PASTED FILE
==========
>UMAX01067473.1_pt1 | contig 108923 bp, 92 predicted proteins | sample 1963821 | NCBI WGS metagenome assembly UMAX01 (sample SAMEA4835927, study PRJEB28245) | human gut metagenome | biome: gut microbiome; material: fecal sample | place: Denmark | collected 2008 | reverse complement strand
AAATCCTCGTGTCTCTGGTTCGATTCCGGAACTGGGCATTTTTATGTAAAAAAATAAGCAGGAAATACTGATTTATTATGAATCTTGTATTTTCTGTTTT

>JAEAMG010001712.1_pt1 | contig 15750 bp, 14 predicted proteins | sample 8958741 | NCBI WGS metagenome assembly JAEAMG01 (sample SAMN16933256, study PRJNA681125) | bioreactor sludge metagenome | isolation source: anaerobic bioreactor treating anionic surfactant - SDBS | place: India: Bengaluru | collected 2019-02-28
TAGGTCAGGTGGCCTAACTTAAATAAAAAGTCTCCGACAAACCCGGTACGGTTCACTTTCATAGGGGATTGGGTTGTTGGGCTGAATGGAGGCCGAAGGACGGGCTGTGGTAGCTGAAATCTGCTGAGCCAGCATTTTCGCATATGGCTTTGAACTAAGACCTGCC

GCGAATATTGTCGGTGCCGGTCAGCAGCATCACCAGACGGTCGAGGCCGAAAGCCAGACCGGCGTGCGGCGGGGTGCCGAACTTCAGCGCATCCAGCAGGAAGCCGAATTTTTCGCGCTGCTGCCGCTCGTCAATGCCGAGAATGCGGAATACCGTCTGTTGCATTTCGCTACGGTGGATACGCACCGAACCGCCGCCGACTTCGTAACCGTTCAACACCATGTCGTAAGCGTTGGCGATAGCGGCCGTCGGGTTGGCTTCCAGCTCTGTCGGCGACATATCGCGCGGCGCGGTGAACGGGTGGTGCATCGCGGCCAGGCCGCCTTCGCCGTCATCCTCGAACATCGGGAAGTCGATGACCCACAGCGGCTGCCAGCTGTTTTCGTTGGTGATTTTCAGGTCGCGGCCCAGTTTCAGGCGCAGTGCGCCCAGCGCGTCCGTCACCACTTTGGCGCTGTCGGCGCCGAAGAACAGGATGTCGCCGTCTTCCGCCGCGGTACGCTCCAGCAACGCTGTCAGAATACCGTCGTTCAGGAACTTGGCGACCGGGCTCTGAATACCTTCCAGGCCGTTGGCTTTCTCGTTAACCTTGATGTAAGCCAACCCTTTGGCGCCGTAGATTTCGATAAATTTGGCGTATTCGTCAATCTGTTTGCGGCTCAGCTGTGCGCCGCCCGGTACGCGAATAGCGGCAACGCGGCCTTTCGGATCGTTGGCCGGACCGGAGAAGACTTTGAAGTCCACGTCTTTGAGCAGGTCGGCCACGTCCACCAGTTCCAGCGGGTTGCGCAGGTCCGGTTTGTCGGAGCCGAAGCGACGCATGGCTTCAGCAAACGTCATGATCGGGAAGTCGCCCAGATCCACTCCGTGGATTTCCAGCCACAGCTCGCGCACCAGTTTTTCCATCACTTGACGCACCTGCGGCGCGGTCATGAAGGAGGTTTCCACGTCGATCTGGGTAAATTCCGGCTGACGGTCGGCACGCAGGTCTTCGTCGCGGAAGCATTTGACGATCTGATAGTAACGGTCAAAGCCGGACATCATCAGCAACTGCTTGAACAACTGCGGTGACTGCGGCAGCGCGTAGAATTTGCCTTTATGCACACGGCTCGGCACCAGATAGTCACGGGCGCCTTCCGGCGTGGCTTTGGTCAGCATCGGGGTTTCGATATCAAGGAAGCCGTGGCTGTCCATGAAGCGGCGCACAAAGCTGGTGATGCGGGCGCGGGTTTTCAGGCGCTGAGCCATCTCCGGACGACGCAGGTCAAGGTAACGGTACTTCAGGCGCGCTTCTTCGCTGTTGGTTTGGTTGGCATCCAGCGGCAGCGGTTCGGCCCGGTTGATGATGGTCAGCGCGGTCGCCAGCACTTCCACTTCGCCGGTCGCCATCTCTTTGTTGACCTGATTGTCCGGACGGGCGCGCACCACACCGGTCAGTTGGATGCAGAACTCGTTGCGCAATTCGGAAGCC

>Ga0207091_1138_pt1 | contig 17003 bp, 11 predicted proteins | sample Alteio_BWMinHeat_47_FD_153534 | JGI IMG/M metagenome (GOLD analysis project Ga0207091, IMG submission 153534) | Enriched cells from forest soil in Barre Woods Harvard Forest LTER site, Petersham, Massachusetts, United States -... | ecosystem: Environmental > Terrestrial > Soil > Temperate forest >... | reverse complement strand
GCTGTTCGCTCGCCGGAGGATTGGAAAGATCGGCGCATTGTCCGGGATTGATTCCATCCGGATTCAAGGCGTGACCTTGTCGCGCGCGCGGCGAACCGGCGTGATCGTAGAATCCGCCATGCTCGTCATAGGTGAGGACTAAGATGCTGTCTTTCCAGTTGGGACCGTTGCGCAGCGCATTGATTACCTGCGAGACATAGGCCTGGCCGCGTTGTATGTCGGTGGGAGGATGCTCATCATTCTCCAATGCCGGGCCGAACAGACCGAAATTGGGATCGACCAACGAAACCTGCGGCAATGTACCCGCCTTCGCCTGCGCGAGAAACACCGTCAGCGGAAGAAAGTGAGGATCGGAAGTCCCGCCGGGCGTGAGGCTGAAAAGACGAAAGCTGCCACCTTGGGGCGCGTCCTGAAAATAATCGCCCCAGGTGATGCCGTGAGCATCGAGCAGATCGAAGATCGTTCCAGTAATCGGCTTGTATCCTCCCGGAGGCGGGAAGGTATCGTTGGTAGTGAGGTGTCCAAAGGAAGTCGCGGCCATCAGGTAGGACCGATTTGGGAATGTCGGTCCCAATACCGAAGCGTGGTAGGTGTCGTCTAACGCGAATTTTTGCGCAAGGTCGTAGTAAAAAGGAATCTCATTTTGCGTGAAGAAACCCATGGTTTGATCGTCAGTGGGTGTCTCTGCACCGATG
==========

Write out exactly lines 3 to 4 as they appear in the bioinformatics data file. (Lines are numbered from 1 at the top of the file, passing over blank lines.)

>JAEAMG010001712.1_pt1 | contig 15750 bp, 14 predicted proteins | sample 8958741 | NCBI WGS metagenome assembly JAEAMG01 (sample SAMN16933256, study PRJNA681125) | bioreactor sludge metagenome | isolation source: anaerobic bioreactor treating anionic surfactant - SDBS | place: India: Bengaluru | collected 2019-02-28
TAGGTCAGGTGGCCTAACTTAAATAAAAAGTCTCCGACAAACCCGGTACGGTTCACTTTCATAGGGGATTGGGTTGTTGGGCTGAATGGAGGCCGAAGGACGGGCTGTGGTAGCTGAAATCTGCTGAGCCAGCATTTTCGCATATGGCTTTGAACTAAGACCTGCC